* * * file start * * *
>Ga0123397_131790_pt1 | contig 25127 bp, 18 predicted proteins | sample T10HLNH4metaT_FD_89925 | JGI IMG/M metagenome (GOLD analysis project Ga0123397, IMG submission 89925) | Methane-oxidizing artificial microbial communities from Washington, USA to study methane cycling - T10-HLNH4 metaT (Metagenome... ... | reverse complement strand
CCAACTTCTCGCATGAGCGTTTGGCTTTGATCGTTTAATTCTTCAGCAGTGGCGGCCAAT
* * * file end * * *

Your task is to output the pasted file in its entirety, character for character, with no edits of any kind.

>Ga0123397_131790_pt1 | contig 25127 bp, 18 predicted proteins | sample T10HLNH4metaT_FD_89925 | JGI IMG/M metagenome (GOLD analysis project Ga0123397, IMG submission 89925) | Methane-oxidizing artificial microbial communities from Washington, USA to study methane cycling - T10-HLNH4 metaT (Metagenome... ... | reverse complement strand
CCAACTTCTCGCATGAGCGTTTGGCTTTGATCGTTTAATTCTTCAGCAGTGGCGGCCAAT